The ex-Henry Wing, ex-Paul Stern, one of 28 Ascots built,1929 Rolls-Royce Phantom I Ascot Tourer  Chassis no. S178FR

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Lot 655
The ex-Henry Wing, ex-Paul Stern, one of 28 Ascots built, 1929 Rolls-Royce Phantom I Ascot Tourer
Chassis no. S178FR

Sold for US$ 172,000 inc. premium
The ex-Henry Wing, ex-Paul Stern, one of 28 Ascots built
1929 Rolls-Royce Phantom I Ascot Tourer
Coachwork by Brewster & Company

Chassis no. S178FR
In 1927 Springfield changed over to the New Phantom, which interrupted production but improved the quality and performance of the product. At the same time Rolls-Royce introduced a series of new and up-to-date designs by Brewster which have become some of the most attractive and eagerly sought examples of classic Rolls-Royce coachwork. Designed with input from sales manager J.S. Inskip, the elegant, flowing, classic lines of the Ascot sport phaeton, the jaunty York roadster and Regent convertible coupe with their side entrance rumble seat doors and the luxurious closed Avon sedan established a precedent for quality, comfort and luxury which persists to this day in Rolls-Royce's reputation.

At some later date, Rolls-Royce went through a period when they acquired a fuddy-duddy image, but this was anything but the marque's style in the late Twenties. A November 1929 ad in Vogue magazine made it clear that performance was an essential characteristic.

"Somewhere between you and the graceful little figure-head that rides that radiator, you know a powerful motor is purring. You know it by the ease with which you glide up hills, and by the swallow-flight of the scenery."

Fashionable, reliable and powerful, a Rolls-Royce had instant cachet wherever it appeared, strengthening the image of its owners and freeing them from worry about mundane matters of performance, comfort and reliability so they could concentrate on their business and social activities. Lightweight, sporting, open coachwork like the Ascot sport phaeton made the most of the Phantom I's 7,668cc engine which some outside reports describe as having 113 brake horsepower.

As production progressed there were a number of improvements/refinements made to the American model, by the time this example was sold they were equipped with 20 inch wheels and an aluminum cylinder head had been introduced.

This Ascot is fresh from a decades long hibernation and represents a remarkable survivor of this coveted model. Copies of the factory records confirm that the car was sold new through J.S. Inskip to R. Griffin of Jersey City, New Jersey in August, 1929, who it was believed owned a successful shoe polish business. The cards appear to note that Griffin traded the Ascot for Phantom II number 255 AJS, at which point it was sold to Bernard Heaton of Boston.
 
Heaton kept the car until 1946 when it was offered on consignment with Elliot Hawley and in February the following year it was sold to Peter Franz of Brooklyn.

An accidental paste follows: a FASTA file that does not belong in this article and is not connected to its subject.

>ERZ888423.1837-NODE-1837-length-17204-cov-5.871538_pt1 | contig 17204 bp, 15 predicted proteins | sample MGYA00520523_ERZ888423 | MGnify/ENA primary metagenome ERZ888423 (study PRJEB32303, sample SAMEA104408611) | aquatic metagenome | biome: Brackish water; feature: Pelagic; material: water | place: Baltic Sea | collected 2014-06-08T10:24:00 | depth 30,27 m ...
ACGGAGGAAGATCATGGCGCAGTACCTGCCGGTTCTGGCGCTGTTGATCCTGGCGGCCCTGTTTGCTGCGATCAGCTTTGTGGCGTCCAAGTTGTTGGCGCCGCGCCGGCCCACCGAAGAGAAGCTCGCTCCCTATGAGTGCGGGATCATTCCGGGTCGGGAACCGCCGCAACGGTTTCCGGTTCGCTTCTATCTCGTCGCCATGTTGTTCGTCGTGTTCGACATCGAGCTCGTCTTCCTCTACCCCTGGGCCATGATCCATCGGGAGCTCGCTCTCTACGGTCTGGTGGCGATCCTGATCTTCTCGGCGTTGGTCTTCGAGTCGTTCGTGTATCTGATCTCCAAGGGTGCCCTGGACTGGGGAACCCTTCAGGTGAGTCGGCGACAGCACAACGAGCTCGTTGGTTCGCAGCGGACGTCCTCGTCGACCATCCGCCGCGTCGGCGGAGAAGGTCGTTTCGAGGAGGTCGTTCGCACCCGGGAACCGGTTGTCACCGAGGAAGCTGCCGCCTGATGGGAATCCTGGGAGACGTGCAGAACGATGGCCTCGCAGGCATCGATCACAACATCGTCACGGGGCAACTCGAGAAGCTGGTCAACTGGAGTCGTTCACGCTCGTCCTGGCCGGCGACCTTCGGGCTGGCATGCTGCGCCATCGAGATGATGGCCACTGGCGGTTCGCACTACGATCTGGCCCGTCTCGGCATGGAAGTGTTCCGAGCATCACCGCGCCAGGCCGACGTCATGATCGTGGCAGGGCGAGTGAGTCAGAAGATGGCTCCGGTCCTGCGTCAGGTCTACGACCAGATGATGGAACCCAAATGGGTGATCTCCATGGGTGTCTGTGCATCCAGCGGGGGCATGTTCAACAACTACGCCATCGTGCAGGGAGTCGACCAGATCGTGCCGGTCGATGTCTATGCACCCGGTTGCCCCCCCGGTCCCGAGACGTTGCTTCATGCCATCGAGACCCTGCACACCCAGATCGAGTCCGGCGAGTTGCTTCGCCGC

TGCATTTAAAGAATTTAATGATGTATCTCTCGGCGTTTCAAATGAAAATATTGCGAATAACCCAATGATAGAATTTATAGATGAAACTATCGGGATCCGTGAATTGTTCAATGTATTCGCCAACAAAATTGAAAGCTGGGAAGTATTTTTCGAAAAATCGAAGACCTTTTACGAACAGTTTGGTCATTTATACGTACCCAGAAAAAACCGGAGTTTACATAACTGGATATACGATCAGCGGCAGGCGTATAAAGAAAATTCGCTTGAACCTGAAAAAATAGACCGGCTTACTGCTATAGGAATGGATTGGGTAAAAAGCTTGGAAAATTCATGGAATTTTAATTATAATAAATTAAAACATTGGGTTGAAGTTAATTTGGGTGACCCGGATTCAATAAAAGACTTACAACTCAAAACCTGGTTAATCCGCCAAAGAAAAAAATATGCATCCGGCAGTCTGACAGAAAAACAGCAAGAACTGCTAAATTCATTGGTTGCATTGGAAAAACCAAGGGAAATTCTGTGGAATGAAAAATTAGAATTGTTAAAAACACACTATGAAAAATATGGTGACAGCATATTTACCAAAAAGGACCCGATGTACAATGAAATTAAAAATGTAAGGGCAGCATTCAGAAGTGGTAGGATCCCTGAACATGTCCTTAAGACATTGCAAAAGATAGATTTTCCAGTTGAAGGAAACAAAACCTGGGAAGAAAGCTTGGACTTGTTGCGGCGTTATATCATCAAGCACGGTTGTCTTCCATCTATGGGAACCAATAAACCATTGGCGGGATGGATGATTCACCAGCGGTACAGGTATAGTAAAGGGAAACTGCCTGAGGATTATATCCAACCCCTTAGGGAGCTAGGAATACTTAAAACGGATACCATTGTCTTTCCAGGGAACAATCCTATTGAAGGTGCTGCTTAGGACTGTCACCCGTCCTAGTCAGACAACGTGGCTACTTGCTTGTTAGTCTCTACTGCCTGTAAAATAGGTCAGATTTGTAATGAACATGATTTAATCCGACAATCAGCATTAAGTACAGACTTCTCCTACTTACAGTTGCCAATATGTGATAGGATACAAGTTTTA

Beyond Franz the car's history includes a number of important pioneering collectors, who clearly understood how good a car this was. The first of these was Henry Wing, who the Rolls-Royce Owner Club notes restored the car while in his ownership between 1953 and 1956. The next was William O'Connor a prominent Veteran Motor Car Club of America member who used the car regularly and it is his monogram that can still be found on the car. He wrote a couple of articles in the club gazette charting enjoyable tours made in the Ascot. From O'Connor the car went to Paul Stern, another early connoisseur of collector cars, whose business was the original Manheim Auto Auction, based in his hometown of Manheim, Pennsylvania. In whose ownership the car is illustrated in the well-known book Rolls-Royce in America by John Webb de Campi. Stern sold the car to a fourth serious car collector, Wally Rank of Wisconsin and he in turn sold the car to the current owner in the mid-1980s.

The car was last on the road shortly after this and has remained in storage until recent times. Close inspection today reveals a number of specific details which the car retains and are most probably original order options, being windshield mounted mirrors (not currently fitted), arm rests to the back seats and a particularly desirable feature of the more sporting 'Derby Speedster' style top.
 
A combination of its lengthy period of rest and this simple chain of knowledgeable collectors has ensured that the car is for the most part highly original, albeit sympathetically restored 6 decades ago. It is thought that this includes its top, interior and the owner believes most of the paint also.

Quite possibly a 'preservation class' candidate, or the basis for a comprehensive rebuild, either way this is an interesting find deserving of close inspection.
The ex-Henry Wing, ex-Paul Stern, one of 28 Ascots built,1929 Rolls-Royce Phantom I Ascot Tourer  Chassis no. S178FR
The ex-Henry Wing, ex-Paul Stern, one of 28 Ascots built,1929 Rolls-Royce Phantom I Ascot Tourer  Chassis no. S178FR
The ex-Henry Wing, ex-Paul Stern, one of 28 Ascots built,1929 Rolls-Royce Phantom I Ascot Tourer  Chassis no. S178FR
The ex-Henry Wing, ex-Paul Stern, one of 28 Ascots built,1929 Rolls-Royce Phantom I Ascot Tourer  Chassis no. S178FR
The ex-Henry Wing, ex-Paul Stern, one of 28 Ascots built,1929 Rolls-Royce Phantom I Ascot Tourer  Chassis no. S178FR
The ex-Henry Wing, ex-Paul Stern, one of 28 Ascots built,1929 Rolls-Royce Phantom I Ascot Tourer  Chassis no. S178FR
The ex-Henry Wing, ex-Paul Stern, one of 28 Ascots built,1929 Rolls-Royce Phantom I Ascot Tourer  Chassis no. S178FR
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